The Adidas NMD R1 Could Still Be A Hot Commodity If The Brand Would Revise Its Retail Price

Adidas NMD R1
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There was a time when no retailer could keep the Adidas NMD on their shelves. The NMD had arrived and everyone was in love with it. But Adidas started spitting out so many colorways and bumping its price up which eventually led to the decline of the once beloved NMD. I’ve written several posts about it, see links below

The Adidas NMD’s Are Now Lifeless, The Roshe Should’ve Been A Warning Sign

How Is The Adidas NMD Sneaker Faring Now? Plummeting?

The sneaker may no longer hold its hype status but that doesn’t mean that folks aren’t buying it anymore. Adidas is still releasing newer colorways and versions of the NMD but there is one thing that is causing the shoe to have a longer shelf life- its retail price. And that’s what I’m here to talk about today. When the shoe initially dropped , its retail price was between $90-$100 if I’m not mistaken, and one of the main reasons why it was selling so fast was its affordable and reasonable price point. When the brand started releasing models that had a MSRP between the ($120-$170) range, it tanked in the resale market and eventually died via retail as well. This is why the observation was made several years ago that third party marketplaces drive the retail market.

I went on eBay and collected some data in order to prove statistically that the Adidas NMD R1 could still be a hot commodity if the brand would revise its retail price. My data was made up of eBay’s sales of the NMD between June the 14th and July the 14th. I put all the collected results in the table below.

Price Point Number of pairs listed Number of pairs sold
$90-$100 824 441
$120-$140 1214 196

So I’m going to set up my null and alternative hypothesis to show that when the price is right ( in this case between $90-$100), people will not hesitate to pull the trigger.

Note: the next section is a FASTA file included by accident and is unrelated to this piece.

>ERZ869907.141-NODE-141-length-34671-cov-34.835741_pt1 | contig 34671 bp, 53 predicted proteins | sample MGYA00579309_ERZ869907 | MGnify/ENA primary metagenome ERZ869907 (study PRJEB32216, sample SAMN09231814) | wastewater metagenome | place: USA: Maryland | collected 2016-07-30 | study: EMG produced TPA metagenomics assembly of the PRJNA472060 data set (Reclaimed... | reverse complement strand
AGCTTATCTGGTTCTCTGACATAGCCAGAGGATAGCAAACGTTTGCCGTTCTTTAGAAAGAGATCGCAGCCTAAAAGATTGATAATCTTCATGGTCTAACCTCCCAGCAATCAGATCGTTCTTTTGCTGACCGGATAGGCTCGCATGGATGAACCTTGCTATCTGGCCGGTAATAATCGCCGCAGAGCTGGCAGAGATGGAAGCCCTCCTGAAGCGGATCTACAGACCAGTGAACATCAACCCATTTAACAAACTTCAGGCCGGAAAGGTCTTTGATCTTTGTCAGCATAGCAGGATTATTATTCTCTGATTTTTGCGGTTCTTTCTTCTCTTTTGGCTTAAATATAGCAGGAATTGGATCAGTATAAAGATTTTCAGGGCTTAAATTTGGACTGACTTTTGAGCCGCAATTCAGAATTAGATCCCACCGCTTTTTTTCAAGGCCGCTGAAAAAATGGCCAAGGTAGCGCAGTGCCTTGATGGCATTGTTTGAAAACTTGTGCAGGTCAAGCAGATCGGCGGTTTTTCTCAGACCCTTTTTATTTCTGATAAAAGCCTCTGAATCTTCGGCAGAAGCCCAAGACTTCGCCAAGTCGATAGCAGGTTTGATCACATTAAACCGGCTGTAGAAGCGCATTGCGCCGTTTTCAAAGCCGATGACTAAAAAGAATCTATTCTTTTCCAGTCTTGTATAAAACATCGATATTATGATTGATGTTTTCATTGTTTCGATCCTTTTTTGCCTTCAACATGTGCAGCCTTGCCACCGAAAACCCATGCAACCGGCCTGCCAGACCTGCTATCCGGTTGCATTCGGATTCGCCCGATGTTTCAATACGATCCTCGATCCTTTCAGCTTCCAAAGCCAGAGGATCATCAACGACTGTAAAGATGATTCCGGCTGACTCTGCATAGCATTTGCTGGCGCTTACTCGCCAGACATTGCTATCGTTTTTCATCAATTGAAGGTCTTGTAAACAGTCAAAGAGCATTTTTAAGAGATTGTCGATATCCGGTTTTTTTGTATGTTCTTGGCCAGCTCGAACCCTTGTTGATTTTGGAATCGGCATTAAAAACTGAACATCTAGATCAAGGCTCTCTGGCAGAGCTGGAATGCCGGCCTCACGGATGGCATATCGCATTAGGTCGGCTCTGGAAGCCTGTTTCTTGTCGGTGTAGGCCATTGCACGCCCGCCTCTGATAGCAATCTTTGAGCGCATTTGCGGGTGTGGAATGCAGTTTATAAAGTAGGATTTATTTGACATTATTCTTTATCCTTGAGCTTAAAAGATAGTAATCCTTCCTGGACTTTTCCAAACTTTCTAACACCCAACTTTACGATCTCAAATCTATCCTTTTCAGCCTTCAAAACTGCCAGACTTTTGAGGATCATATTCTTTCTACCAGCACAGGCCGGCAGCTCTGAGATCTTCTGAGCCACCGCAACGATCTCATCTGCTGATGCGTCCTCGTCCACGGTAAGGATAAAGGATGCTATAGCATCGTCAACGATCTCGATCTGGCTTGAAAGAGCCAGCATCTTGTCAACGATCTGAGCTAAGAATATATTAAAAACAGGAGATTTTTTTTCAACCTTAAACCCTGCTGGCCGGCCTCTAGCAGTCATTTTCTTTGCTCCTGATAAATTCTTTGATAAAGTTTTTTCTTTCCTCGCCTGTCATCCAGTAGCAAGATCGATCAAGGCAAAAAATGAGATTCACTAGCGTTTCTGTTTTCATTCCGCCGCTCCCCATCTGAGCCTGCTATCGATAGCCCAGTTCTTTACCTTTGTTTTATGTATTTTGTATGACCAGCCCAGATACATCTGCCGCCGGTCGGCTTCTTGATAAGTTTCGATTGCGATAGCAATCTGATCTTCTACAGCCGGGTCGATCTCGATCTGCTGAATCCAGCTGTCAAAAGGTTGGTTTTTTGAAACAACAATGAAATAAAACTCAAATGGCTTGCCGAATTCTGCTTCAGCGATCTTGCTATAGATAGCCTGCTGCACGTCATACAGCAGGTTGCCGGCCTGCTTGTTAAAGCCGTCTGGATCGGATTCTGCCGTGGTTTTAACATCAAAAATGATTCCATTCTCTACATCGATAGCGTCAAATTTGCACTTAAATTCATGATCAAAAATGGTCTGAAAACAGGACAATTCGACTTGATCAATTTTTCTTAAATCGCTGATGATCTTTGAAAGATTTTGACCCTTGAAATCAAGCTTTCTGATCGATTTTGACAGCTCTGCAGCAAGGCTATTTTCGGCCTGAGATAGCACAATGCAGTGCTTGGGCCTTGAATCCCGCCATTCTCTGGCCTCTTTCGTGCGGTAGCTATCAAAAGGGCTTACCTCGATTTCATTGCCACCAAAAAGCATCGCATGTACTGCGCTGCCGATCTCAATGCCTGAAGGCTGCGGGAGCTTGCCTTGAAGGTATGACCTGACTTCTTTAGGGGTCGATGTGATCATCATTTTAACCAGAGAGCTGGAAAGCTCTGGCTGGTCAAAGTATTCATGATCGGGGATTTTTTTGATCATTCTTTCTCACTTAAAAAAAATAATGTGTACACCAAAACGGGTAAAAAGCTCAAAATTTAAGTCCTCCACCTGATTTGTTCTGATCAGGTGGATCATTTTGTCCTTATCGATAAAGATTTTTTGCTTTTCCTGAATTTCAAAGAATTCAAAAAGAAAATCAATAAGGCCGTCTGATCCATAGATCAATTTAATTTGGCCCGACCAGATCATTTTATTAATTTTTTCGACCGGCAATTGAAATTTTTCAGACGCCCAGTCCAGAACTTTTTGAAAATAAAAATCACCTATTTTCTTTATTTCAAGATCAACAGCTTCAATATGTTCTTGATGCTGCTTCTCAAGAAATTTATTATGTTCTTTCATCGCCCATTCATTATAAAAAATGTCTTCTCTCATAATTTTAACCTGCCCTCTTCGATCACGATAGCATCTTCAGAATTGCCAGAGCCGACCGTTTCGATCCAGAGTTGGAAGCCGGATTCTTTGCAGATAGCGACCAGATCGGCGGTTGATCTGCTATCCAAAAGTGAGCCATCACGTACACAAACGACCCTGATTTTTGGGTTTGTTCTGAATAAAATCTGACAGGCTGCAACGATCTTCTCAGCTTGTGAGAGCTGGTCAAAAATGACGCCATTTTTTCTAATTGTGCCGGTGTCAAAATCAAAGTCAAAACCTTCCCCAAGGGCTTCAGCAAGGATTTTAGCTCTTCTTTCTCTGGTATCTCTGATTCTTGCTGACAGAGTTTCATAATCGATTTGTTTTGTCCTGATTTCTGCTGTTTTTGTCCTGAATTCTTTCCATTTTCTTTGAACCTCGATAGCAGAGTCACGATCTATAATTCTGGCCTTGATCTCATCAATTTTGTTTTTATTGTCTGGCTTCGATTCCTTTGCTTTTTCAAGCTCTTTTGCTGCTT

Null Hypothesis: 

Let’s assume that the percentage/ratio of NMDs sold from group A ( $90-$100) isn’t higher than the percentage/ratio of NMDs sold from group B ( $120-$140).

Alternative hypothesis:

We’ll try to prove that more NMDs are sold when the price is between $90 and $100.

First let’s find P(A) proportion of NMDs sold in group A: 441/824=.54 or 54% it’s an approximation

then P(B) proportion of NMDs sold in group B (196/1214)=.16 or 16%

Null hypothesis: P(A)=P(B), we assume there is no difference

Alternative hypothesis: P(A) >P(B), we’ll try  prove that the ratio sold when the price is $90-$100 is significantly higher. And we are going to set our threshold at 0.05 or 5%. So if the probability that we get is less than our threshold , we’ll reject the null hypothesis, if not we’ll fail to reject it.

Let’s find our z score: z= P(A)-P(B)/ sqrt (P(1-P)(1/(Sample size A)+ 1/(sample size B)

z= (0.54-0.16)/ (sqrt (.31( 1-.31)( 1/824)+ 1/(1214)=17.86

our probability is 1.2 x 10^-71 basically the probability is 0 which is less than our threshold of 0.05

So we reject the null hypothesis and accept the alternative hypothesis. What does all this mean ? It means that when the Adidas NMD has a price between $90-$100, statistically more people are willing to purchase it. What kind of inferences can we make based on these numbers? I would say if Adidas was to revise the price of the NMD and bring it back to $90 or $100, that will generate more sales via retail. The NMD may no longer by a hyped shoe but there are still tons of people who love it. Its functionality,  aesthetic and comfort are still very valuable. All the brand has to do is revise the price.

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